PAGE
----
Wednesday, December 2, 2015

International Night Food Event Brings Us Together

Oriel Carey Shows off Indian dhokla and carrot halwa
Ninety-eight percent of Americans are descendants of immigrants.  Some can trace their family tree back to Colonial days.  Many came with the Germans and Irish at the turn of the 20th century. Changes in immigrations law in the last 30 years has meant more recent arrivals hail from around the globe and particularly, from Asian and Latin American countries.  Each wave has benefited the economy of the United States as well as the richness of our cultural weave.  And, they have brought their native foods, meaning it is no longer necessary to travel abroad to have a taste of foreign food, a benefit for all arm chair travelers.  This varied menu was on full display at the International Night at Our Lady of Victory Catholic Church in Paris, an event to raise money for the church’s food pantry. 

Homemade ethnic food from nineteen countries lined the walls with recent immigrants next to 4th generation cooks sharing old family recipes.  Nigerians in bright shirts and dashikis served pepper soup and moi moi made with black eye peas, a plentiful plant back home.   Luis Frick wore a Swiss flag t-shirt, representing his mother’s heritage while sharing a hardy barley soup from his father’s Lichtenstein.  Oriel Carey represented the growing Indian presence in Paris with popular dishes such as dhokla and carrot halwa.  And, Eddie Clement, the lone American entrant, gave out corny dogs, claiming they were the only food offered on a stick with at least two food families represented.  

I went quickly for Honduran food, having discovered their savory tamales years ago.  Native Daniela Leyva chose her selections carefully.  The nacatamales are a traditional Christmas food, made with a blend of Spanish and Native foods – corn, capers, olives, chickpeas all wrapped in fresh banana leaves purchased in Dallas.  An Honduran lasagna featured beans, fresh cheese and plantains, imported through Daniela’s employer, MIC Foods. 

Daniela and her husband, Carlos, moved to Lamar County from San Pedro Sula,  Honduras in 2012 for his job with Prime Harvest.  As an expert in aquaculture, Carlos assists with the company’s fish farm and Daniela works from home with occasional inspection trips to food processing plants in Latin America.   Their two youngest children graduated from North Lamar and joined an older sibling at UT Arlington.  The family has loved the ease of small town living and particularly enjoyed the friendliness of the community.  They were happy to share food from their home country which ran out quickly.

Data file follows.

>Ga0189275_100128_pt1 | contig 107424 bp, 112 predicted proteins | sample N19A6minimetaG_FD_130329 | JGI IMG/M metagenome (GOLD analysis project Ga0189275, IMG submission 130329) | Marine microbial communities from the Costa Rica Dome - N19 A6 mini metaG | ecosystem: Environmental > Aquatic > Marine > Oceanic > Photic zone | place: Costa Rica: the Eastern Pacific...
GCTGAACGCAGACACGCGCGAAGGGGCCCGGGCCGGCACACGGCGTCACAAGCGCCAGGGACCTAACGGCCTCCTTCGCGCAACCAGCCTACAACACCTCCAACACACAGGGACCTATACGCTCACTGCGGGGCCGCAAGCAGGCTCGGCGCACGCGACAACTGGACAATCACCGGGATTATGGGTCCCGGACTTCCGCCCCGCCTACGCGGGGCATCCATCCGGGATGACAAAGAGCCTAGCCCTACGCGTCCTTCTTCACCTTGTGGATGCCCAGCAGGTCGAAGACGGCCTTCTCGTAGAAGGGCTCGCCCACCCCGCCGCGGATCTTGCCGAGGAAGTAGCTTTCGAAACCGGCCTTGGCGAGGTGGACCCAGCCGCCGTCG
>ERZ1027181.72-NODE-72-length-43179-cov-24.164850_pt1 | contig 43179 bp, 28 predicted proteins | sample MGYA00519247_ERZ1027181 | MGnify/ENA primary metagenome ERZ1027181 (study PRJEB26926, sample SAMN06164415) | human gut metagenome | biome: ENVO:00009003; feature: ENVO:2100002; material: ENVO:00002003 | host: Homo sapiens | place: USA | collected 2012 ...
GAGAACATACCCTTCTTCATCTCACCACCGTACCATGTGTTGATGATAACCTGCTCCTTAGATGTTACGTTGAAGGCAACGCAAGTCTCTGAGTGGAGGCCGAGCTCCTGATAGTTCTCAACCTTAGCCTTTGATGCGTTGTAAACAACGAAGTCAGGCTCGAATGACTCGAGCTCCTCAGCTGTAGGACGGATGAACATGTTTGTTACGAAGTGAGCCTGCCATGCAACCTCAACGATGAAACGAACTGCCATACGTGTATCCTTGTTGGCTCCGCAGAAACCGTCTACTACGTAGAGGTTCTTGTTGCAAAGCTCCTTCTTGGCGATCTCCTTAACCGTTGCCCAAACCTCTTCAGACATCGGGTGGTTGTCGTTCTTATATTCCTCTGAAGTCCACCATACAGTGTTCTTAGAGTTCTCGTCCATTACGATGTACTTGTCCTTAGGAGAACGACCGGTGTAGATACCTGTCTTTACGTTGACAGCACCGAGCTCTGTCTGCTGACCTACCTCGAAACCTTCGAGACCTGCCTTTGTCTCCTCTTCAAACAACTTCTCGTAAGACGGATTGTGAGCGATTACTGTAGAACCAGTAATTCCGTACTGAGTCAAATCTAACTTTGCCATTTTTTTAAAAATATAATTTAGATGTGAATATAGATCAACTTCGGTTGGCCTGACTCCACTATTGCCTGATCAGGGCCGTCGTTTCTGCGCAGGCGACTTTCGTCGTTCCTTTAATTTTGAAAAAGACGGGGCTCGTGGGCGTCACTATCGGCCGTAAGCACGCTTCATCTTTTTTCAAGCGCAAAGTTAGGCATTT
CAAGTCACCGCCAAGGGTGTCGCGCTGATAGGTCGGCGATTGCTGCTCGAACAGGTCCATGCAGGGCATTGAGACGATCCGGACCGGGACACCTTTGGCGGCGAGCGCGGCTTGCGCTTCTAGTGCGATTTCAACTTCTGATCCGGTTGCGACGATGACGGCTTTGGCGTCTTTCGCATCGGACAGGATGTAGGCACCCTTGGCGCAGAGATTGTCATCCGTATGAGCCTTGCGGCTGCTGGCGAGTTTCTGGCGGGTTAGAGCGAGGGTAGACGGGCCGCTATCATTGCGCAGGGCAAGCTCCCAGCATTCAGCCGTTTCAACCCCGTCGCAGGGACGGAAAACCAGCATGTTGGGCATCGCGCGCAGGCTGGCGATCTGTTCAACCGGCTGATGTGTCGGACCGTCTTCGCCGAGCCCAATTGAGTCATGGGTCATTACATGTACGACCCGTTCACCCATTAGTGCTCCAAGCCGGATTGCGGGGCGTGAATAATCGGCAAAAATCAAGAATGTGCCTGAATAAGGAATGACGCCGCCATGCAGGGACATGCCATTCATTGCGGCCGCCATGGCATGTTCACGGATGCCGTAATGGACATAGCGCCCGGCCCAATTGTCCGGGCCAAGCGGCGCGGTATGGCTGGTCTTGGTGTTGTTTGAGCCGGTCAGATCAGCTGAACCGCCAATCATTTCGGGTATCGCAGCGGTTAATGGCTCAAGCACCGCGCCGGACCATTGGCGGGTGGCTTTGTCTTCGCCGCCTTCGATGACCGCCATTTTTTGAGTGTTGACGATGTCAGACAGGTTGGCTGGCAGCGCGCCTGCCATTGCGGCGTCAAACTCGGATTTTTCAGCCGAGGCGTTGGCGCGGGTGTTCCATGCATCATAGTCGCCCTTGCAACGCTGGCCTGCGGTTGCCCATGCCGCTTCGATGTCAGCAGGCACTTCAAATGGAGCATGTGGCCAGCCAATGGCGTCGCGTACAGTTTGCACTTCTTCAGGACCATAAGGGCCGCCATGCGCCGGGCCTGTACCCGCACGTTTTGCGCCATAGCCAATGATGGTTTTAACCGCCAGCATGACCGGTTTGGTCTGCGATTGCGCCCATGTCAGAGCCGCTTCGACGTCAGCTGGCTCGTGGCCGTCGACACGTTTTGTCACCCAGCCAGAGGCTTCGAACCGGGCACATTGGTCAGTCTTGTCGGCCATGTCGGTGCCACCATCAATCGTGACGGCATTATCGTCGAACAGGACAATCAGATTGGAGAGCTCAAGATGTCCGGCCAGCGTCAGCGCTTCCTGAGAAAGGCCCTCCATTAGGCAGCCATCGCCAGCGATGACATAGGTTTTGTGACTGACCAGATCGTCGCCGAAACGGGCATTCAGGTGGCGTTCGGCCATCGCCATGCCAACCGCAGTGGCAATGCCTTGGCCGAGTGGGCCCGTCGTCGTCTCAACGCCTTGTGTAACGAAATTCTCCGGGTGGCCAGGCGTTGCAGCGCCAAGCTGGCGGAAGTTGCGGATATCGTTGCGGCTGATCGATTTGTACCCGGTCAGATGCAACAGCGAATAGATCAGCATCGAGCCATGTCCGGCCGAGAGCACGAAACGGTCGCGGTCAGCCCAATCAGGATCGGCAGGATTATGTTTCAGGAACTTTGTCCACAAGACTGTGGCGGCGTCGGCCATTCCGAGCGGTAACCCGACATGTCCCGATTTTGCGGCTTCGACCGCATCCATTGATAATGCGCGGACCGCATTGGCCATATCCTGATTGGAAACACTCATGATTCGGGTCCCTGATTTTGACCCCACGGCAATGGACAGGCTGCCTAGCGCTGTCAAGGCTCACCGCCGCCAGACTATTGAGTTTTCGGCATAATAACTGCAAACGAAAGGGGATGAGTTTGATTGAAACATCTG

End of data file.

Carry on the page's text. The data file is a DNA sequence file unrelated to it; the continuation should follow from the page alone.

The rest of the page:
Offerings from the Phillipines

Lines rapidly formed for the large selection of Filipino offerings. Featured were   roasted Pig, sticky rice, egg rolls, as well as dinuguan, a pork specialty cooked slowly and served with rice cake.  (Don’t ask about the ingredients unless you really want to know.)  Since Paris now has over 30 families from the Philippines, many were dressed in costume and helped serve and explain the dishes.

More familiar were European offerings from Poland, France, Germany, Lichtenstein, Italy, and Czech Republic.  The classic boeuf bourguignon from France, Italian meatballs, and corned beef and sauerkraut were popular.  Freshly made chicken taco flautas and other Mexican favorites were available for the less adventuresome. 

Renee Iyaha stood ready to serve Diri Djon-Djon or Black Rice from her native Haiti.  Dark, dried mushrooms were soaked in water later used to cook the rice.  Other ingredients included shrimp, scallions, garlic, thyme, and parsley, used for flavoring.  Guests that evening probably didn’t realize they were sampling party food, served at Haitian family gatherings, weddings and funerals.  Rounding out the meal were fried plantains and grio or fried pork. 

Renee came to be in Paris via New York where she lived for 16 years.  Paris Regional Medical Center recruited her to work as an RN in the coronary care unit.  As she reads of early snows up north, she is grateful to be in Texas with no need of a snow shovel.  And despite being surprised at the early closings of stores, Renee has easily adjusted to small town living.  “No problem at all,” was her comment.  


And, it was no problem at all enjoying the rich selections from around the world.  A shared meal, especially one filled with homemade fare, brought us all together. And, in this world of fear and suspicion, we need more of these occasions to recognize our common humanity and the joy of cooking.




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